Wednesday, October 14, 2009
Saturday, October 10, 2009
The National Maritime Museum in Greenwich London offers Caird Short-term Research Fellowships for 2-3 months each year for scholars to do research within their collections. These collections are not small either. They include more than 2 million items, from manuscripts in their library and archive, to prints & drawings, objects for navigation, ship models, maps and ship blueprints. Though my interests fall within their polar collections, some of the past research projects include their slave and abolition collection and women's employment at sea. Basically anything maritime related and British historical. The deadline is quickly approaching- November 1- and is their annual deadline.
My proposal is based around how communication was handled in the polar regions in the 1800's and at the turn of the century. Shackleton used semaphore in the Antarctic to guide sledge teams back to the ship over the high ridges of ice. I am interested in this and other ways in which technology played a role in cold weather communication. Tin cans with notes listing longitude and latitude buried in cairns along Arctic coastlines was a way in which the British adopted an Inuit way of storing stashes of meat in these stone piles. I would like to investigate how these communication efforts changed and evolved as more British expeditions ventured into the Arctic/Antarctic. How were they influenced by the landscape and Inuit, or completely ignored both? How did items, such as sledges and clothing, evolve as well to aid in travel? This topic is one that I briefly skimmed the surface of when I was doing research at the museum two years ago. It is time to go back and revisit it more indepth. The use of nautical flags in my work stemmed from it.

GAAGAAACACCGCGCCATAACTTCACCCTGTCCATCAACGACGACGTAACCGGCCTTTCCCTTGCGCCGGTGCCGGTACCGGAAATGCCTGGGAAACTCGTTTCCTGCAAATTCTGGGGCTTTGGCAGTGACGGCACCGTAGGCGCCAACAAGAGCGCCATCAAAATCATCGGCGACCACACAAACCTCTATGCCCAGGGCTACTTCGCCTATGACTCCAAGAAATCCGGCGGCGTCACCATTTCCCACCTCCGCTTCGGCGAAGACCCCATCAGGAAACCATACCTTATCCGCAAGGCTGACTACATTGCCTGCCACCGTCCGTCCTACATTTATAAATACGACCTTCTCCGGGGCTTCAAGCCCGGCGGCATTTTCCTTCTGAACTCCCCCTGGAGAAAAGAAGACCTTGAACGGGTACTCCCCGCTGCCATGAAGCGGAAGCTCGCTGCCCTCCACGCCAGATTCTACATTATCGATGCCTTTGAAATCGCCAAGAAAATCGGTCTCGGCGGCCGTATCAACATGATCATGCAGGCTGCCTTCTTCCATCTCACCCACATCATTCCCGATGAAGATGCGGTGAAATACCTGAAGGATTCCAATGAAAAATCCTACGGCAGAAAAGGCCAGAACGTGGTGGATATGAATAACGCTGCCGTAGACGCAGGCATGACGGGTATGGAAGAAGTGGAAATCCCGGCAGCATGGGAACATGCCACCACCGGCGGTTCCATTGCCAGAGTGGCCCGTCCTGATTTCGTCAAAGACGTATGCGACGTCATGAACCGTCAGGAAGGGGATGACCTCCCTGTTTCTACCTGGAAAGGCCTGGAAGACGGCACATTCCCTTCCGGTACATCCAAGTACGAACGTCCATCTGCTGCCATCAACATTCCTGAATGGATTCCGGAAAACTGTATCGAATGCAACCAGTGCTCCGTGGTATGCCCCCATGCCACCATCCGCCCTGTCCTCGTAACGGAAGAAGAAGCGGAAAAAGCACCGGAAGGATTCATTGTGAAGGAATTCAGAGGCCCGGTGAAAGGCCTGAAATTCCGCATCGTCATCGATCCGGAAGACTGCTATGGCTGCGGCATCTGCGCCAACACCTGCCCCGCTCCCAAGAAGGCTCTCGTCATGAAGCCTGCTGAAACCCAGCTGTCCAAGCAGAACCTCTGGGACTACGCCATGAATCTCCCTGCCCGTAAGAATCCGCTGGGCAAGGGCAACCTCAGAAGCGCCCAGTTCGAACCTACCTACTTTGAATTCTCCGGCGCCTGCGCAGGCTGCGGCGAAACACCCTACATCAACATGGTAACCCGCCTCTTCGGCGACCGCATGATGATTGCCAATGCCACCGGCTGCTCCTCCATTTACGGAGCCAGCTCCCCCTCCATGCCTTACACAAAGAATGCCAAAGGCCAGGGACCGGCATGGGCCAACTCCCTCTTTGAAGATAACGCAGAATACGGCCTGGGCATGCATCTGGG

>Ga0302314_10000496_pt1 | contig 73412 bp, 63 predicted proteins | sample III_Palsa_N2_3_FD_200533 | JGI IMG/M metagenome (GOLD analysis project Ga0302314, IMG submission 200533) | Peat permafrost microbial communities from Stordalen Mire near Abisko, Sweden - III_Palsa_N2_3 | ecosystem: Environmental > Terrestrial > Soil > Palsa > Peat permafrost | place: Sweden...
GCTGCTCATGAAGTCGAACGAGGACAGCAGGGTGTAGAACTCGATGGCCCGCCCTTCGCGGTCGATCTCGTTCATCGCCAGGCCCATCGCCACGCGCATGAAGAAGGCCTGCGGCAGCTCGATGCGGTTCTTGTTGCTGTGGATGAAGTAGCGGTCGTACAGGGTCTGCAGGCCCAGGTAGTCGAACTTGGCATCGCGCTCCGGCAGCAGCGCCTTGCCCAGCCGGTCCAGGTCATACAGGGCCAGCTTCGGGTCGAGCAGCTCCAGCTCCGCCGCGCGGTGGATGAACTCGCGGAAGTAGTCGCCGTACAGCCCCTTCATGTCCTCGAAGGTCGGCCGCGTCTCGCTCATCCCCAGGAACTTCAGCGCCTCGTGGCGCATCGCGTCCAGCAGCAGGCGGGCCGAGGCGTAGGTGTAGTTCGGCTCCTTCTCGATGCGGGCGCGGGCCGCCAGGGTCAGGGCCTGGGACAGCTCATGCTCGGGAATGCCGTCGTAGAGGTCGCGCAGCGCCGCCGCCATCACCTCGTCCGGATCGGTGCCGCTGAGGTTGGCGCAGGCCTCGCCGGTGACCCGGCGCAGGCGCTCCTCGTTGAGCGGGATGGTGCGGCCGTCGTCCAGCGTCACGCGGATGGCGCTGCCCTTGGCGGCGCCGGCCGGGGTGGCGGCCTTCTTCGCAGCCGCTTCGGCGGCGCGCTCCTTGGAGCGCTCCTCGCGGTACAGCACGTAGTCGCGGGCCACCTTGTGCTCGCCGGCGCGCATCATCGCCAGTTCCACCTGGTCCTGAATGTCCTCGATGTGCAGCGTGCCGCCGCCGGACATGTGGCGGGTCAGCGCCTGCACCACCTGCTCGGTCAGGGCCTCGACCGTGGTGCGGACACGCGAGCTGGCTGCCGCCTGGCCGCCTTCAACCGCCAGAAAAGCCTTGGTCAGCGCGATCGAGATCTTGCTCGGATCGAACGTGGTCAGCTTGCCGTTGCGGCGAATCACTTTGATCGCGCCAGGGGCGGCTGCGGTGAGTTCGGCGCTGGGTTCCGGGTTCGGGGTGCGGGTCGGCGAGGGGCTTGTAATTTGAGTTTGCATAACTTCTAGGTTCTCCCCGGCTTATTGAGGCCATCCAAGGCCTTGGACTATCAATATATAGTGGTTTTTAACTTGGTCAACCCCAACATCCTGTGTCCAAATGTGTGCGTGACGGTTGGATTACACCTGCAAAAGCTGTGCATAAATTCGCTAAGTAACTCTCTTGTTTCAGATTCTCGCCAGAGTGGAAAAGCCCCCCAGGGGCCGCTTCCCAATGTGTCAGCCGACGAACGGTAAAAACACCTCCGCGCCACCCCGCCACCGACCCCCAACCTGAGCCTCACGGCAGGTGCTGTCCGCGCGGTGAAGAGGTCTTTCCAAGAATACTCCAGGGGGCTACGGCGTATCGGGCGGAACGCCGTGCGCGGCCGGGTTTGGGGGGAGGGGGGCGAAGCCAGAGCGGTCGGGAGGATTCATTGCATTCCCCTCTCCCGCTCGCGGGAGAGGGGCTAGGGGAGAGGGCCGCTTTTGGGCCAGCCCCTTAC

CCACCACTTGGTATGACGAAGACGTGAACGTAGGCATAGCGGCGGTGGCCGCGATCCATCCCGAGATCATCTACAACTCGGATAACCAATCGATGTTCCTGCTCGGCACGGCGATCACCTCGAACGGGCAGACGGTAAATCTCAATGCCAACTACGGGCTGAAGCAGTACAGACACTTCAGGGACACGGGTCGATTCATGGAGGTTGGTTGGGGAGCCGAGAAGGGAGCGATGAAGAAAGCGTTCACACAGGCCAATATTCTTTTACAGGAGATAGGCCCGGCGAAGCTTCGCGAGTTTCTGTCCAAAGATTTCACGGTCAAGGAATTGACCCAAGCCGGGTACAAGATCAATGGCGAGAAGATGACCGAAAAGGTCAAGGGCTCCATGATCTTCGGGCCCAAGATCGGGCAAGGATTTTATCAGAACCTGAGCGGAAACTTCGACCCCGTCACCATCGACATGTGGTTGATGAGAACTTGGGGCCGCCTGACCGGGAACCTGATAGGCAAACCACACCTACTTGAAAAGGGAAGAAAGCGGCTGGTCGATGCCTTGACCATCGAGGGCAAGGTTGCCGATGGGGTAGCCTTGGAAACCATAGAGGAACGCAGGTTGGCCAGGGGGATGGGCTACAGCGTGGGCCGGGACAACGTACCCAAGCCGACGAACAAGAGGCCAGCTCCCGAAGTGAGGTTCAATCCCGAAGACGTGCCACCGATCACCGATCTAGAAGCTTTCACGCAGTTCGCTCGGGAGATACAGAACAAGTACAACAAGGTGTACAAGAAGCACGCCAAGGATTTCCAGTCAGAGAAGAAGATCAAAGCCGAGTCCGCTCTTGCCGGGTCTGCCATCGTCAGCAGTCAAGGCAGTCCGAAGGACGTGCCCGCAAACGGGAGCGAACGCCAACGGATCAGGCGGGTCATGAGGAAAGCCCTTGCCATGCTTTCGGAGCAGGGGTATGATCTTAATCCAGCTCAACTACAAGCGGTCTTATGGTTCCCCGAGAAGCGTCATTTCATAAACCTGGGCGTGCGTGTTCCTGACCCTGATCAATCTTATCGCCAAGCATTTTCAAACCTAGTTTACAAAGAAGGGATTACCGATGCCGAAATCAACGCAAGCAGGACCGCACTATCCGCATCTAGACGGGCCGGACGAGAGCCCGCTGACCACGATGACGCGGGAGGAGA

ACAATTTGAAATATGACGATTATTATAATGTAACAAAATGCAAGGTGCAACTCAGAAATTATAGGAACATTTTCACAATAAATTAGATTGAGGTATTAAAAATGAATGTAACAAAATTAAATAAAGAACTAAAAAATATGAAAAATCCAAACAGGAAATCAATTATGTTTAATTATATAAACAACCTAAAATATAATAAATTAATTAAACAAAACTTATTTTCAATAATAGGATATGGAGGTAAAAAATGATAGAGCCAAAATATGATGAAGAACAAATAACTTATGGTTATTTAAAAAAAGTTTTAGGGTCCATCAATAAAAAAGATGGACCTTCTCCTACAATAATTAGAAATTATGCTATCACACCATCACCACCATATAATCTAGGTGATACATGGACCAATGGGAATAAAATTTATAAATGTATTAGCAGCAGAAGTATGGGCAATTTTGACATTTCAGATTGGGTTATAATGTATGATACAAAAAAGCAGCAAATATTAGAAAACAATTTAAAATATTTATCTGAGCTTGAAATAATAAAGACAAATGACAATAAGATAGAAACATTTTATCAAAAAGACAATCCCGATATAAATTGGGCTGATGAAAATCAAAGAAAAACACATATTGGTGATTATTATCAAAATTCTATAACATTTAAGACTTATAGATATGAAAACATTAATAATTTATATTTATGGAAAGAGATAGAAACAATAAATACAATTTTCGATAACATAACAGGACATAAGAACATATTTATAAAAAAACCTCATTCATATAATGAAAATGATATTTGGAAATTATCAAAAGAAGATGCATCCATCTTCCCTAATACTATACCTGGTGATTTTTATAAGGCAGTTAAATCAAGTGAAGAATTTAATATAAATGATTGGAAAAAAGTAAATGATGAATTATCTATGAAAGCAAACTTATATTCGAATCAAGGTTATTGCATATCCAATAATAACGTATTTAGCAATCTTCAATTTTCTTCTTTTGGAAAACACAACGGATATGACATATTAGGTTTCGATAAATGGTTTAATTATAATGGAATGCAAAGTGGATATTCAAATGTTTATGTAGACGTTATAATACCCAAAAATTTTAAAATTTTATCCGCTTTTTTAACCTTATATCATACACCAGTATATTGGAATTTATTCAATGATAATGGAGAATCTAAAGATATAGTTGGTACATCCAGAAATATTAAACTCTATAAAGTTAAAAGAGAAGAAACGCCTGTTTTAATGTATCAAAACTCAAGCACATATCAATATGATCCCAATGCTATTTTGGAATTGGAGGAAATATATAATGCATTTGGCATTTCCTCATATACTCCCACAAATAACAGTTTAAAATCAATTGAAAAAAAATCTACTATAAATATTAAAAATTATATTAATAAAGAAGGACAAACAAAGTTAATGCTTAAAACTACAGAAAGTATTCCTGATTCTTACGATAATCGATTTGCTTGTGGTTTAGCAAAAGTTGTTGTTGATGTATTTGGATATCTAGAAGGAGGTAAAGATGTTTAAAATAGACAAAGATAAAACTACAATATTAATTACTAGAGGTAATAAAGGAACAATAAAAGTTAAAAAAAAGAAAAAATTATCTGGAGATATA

My aim for this research is to create a new series of sculptures/photographs inspired by what I find. Now whether the National Maritime Museum's selection committee will be hip to my idea as a visual artist and not an academic scholar is another issue. But here's to trying.
Currently the museum is showcasing the famed Northwest Passage in an exhibition which runs through January 2010.